Ovechkin says Leafs 'have to play differently,' then they go out and prove him absolutely right

A lack of defensive commitment by the Maple Leafs led to the Capitals' game-tying goal, and that's exactly what Ovechkin was hinting at when he said Toronto would need to change how it plays if it wants to take the next step.
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In a development that should have surprised nobody, one of the greatest goal-scorers of all-time torched the Toronto Maple Leafs Tuesday night. Alex Ovechkin’s two goals and two assists gave him 41 goals and 73 points against the Leafs in 50 career games. Twenty-four of those goals have been scored in Toronto. But hours before he scored the 668th and 669th goals of his career to pass Luc Robitaille for No. 12 on the all-time list, Ovechkin started a bonfire in the Center of the Hockey Universe™, one whose embers might be hot for quite some time.

You see, Ovechkin knows as well as anyone what it’s like to be super-talented and fail time and again. Because he’s done it. He also knows a little of how redemption feels. So when he says something like he did about the Leafs after the morning skate Tuesday morning, the Leafs should respond by ripping down every slogan in their dressing room and placing it in big letters in every nook and cranny. Instead, the Leafs went out and proved Ovechkin right. (More on that later.)

“I hope they’re gonna learn,” Ovechkin said of the Leafs and their inconsistent play. “But it’s up to them how they want to do it. If they want to play for themselves or if they want to win a Stanley Cup…they have to play differently.”

And for much of their 4-3 overtime loss against the Capitals, it looked as though the Leafs were listening intently. When asked prior to the game about the comments by Mark Masters of TSN, Mike Babcock replied, “Things like that always sting way more when it’s right.” For his part, Auston Matthews didn’t have a verbal response to Ovechkin throwing down that gauntlet, but what he and his teammates did on the ice that led to the tying goal by the Capitals in the third period, they made Ovechkin look like a genius.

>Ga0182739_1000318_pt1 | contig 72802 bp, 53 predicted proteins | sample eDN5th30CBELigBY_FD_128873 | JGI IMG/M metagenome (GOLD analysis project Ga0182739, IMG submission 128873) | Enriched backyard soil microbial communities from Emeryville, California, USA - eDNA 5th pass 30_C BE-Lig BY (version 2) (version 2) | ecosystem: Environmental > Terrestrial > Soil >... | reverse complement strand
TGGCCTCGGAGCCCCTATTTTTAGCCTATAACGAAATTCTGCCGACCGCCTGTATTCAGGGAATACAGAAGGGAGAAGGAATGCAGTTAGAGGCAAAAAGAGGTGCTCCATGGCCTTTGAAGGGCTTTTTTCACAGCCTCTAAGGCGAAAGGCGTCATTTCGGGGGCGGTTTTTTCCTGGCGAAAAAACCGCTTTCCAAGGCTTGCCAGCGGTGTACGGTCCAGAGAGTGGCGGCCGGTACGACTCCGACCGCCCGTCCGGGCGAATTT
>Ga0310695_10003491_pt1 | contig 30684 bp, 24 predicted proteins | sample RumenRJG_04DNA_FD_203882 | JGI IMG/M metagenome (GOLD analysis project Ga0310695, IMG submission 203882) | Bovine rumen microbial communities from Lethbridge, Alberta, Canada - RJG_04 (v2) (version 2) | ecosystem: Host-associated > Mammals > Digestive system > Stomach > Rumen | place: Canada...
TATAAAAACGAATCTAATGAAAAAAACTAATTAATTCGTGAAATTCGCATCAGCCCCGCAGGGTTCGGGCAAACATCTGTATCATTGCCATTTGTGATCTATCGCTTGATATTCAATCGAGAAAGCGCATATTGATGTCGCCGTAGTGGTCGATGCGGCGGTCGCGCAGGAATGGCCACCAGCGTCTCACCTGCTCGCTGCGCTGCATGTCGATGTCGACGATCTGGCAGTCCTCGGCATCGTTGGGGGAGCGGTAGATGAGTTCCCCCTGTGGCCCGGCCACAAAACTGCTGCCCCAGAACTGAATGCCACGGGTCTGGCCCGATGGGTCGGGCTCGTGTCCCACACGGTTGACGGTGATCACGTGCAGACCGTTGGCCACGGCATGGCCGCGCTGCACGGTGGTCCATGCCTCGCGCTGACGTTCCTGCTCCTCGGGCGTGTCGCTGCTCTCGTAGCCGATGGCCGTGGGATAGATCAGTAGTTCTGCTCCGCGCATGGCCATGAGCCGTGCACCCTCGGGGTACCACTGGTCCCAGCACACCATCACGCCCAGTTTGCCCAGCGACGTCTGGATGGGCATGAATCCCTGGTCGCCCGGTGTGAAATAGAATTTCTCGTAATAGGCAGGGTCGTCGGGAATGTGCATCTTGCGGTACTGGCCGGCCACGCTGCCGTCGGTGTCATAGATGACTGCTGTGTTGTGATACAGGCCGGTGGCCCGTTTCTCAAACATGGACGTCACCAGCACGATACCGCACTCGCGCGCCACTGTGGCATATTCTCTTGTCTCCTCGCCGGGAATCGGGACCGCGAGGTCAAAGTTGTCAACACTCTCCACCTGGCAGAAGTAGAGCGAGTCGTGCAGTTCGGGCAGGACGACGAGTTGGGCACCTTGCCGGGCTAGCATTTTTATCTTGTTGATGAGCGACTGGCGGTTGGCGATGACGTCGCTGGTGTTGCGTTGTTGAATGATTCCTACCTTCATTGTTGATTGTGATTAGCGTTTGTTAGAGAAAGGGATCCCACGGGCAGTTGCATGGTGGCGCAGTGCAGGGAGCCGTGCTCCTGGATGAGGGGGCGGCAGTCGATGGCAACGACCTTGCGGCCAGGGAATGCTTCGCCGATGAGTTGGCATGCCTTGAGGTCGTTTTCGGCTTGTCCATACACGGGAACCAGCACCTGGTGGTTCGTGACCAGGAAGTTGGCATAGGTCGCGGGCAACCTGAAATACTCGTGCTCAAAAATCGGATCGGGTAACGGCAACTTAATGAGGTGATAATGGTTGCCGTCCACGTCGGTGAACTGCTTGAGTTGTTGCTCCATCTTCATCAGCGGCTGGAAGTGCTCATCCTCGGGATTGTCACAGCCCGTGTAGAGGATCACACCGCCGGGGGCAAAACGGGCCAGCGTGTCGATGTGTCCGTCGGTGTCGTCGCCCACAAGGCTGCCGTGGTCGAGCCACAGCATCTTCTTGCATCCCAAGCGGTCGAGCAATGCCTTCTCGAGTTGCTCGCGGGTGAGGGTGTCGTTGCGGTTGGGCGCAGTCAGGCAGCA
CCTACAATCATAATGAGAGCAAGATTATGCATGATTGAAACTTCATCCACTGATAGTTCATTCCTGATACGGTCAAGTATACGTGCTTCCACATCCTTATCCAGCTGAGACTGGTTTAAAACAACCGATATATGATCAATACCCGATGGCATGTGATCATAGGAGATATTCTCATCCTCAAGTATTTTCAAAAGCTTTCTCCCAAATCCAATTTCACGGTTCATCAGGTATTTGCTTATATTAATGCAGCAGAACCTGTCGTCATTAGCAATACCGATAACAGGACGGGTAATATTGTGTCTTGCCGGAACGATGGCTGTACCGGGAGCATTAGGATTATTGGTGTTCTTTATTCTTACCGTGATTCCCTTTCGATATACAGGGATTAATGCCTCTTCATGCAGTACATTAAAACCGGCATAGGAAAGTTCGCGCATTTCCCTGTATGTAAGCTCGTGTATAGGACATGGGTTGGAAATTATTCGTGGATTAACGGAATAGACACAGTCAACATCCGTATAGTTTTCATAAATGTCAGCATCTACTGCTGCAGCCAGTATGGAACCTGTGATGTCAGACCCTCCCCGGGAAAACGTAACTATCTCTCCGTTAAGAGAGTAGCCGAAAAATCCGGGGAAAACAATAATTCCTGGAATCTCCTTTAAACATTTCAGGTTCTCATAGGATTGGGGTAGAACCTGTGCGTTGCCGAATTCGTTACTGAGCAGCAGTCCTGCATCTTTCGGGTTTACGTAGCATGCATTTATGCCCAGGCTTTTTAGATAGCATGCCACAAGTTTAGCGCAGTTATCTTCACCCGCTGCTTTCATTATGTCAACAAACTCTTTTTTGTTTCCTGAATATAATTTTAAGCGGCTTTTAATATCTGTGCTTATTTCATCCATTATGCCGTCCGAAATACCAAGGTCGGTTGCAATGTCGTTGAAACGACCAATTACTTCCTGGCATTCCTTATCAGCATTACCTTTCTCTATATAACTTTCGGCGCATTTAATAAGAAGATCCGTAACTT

On the whole, Auston Matthews was pretty good. But about two minutes after Matthews scored his 11th goal of the season to put the Leafs up 3-2, T.J. Oshie broke out of the Capitals’ zone with the puck. Matthews came in with a token, fly-by forecheck that was spectacular in its ineffectiveness. That was followed by another lazy stick check by William Nylander through the neutral zone. Oshie then turned Morgan Rielly inside out without much of a challenge from the usually reliable defenseman, then overpowered Justin Holl en route to the net to set Ovechkin up for the tying goal.

That is exactly the kind of thing Ovechkin was talking about in the morning. Four inexcusably bad and borderline lazy plays by four players who need to be better and more committed to playing without the puck. If Matthews comes in hard and determined on the forecheck, perhaps he stops Oshie before the play has a chance to develop. If that happens, the Capitals perhaps don’t score the tying goal, then take advantage of a Leaf conga line to the penalty box to score the winner in overtime.

When asked about it after the game, Babcock didn’t back down from his pre-game comments. He knows that 10 years ago, Ovechkin probably would have made the same kind of lazy play his guys did. He also pointed out that people questioned Steve Yzerman until he was in his 30s, only getting recognition when he redefined himself as a two-way player.

“Well, I don’t know if he’s wrong,” Babcock said of Ovechkin’s comments. “He knows, because he lived it. Steve Yzerman lived it. A lot of guys live it until they’re 30. You’ve got to decide whether you want to wait until you’re 30 or do you want to figure it out now. It’s the ultimate team game and you’ve got to sacrifice for your teammates.”

On that tying goal Tuesday, there was not a lot of evidence of anyone sacrificing for the good of the team. And it likely cost the Leafs a point in the standings. Perhaps this might be a lesson learned for the Leafs, but they’re going to have to start applying that lesson to the way they approach the game and, more importantly, crucial parts of the game.

“It gets your attention – it hurts your feelings,” Babcock said. “He’s just talking about running and gunning and not being able to play (defensively). Is that not a fair assessment? It hurts my feelings, I can tell you that. I’m the coach and I’m supposed to get all this organized. We know this and we’re working toward it every single day.”

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